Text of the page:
Saturday 6 February 2016
Now DWP Bullying Disabled Staff as well as Claimants
Another day, another critical story appears in the media about the Department of Work and Pensions (DWP). Hundreds of millions of pounds wasted on the new Universal Credit benefit scheme and its associated IT system, claimants refused sickness benefits just before they die, claimant suicides soaring, caught out releasing dodgy statistics, ruled as acting illegally in thousands of cases of benefit withdrawal and its Secretary of State, Iain Duncan Smith, staring at Miss Essex’s breasts for twenty minutes.
On top of it all, now The Independent reports that the department’s own staff survey finds that over 1,400 disabled civil servants have suffered discrimination, harassment and bullying at work. This represents a 23% increase in last twelve months.
The DWP appears unperturbed by these findings and in a twist of the truth claims, that the result reflects their efforts to get civil servants to report these incidents, so really they should be congratulated. You really couldn’t make it up.
I spent some time working as a Jobcentre adviser, which is where the vast majority of DWP staff work, a few years ago. I do have a small disability too, a hearing impairment, but I have to say that I didn’t experience, well hardly any, bullying personally.
But this wasn’t the case for most of the Jobcentre staff, I can tell you. In twenty years working at BT, before this, I hadn’t seen union reps worked so hard as they were at the Jobcentre. Not a single day would pass without the union reps attending some kind of disciplinary meeting with their members. One worker there successfully brought a claim to an Industrial Tribunal, for disability discrimination, and won damages from the DWP.
It wasn’t just disabled people who were bullied and harassed though, probably more than half the people who worked at the Jobcentre that I worked in, had one story or another of management harassment to tell. Bullying of the staff was rife in my time there.
How staff are treated does vary from Jobcentre to Jobcentre, I heard that X was better than where I worked, but Z was worse, so it was probably a pretty middling example. What appears to happen is the Jobcentre manager runs the place like a personal fiefdom, and some are more benign than others.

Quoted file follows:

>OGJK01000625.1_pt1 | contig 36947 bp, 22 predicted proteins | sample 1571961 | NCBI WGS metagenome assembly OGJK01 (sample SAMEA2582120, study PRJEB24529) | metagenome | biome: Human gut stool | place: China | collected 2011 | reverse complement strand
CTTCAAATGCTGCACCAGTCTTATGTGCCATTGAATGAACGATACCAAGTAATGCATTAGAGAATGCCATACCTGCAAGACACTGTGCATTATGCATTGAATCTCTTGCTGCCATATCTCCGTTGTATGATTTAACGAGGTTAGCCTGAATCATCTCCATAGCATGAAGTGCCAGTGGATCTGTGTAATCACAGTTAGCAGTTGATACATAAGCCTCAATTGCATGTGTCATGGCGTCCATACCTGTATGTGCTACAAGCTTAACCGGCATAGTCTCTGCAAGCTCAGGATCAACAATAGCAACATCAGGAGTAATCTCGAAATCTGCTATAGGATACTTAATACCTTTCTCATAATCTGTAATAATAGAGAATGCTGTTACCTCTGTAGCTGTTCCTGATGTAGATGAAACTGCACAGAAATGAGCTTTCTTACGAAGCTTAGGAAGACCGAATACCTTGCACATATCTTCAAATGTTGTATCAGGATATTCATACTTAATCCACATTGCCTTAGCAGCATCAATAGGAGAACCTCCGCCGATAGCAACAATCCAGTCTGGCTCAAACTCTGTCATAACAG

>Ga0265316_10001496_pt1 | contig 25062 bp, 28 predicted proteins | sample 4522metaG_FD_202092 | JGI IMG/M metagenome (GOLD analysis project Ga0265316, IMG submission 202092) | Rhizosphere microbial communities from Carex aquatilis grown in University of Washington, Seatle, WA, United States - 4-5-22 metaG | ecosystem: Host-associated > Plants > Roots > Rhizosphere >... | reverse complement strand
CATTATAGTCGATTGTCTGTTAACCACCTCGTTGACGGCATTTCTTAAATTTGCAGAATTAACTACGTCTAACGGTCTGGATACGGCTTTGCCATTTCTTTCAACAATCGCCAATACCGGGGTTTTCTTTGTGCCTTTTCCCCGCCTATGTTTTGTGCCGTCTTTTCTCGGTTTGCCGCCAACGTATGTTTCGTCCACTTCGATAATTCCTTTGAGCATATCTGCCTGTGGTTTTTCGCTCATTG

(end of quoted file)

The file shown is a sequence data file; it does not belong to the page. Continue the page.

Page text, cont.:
There is pressure on these managers from more senior management, and this can lead to bullying of the staff, but senior managers quickly wash their hands of it. In the same way, the politicians lean on the top civil servants, and the message then goes all the way down the line. That is why the Tory government can claim that it does not set targets for sanctioning claimants. Strictly speaking they don’t set targets.
How it works is that Ministers will make it clear to senior officials that ‘they want the sanctions rules enforced’ or such like. The sanction rules haven’t changed from the Labour government days, although the sanctions themselves have increased. This is then fed down the management chain and ‘local’ targets for sanctions are set. It happened when I was there, doubled overnight.
There was some discretion given to advisers in my day, because things are often not clear cut, and you have treat each case on its merits. Raising targets effectively removes this discretion from advisers, or they will not meet their local targets.
I didn’t see it in my day, but I have heard stories of advisers even setting up claimants for sanctions as the pressure to hit increased targets rises.
Unfortunately, the whole demonisation of benefit claimants by the government has been very popular with a largely ignorant public, who seem all too willing to believe that all claimants are work-shy layabouts. What a disgraceful state of affairs.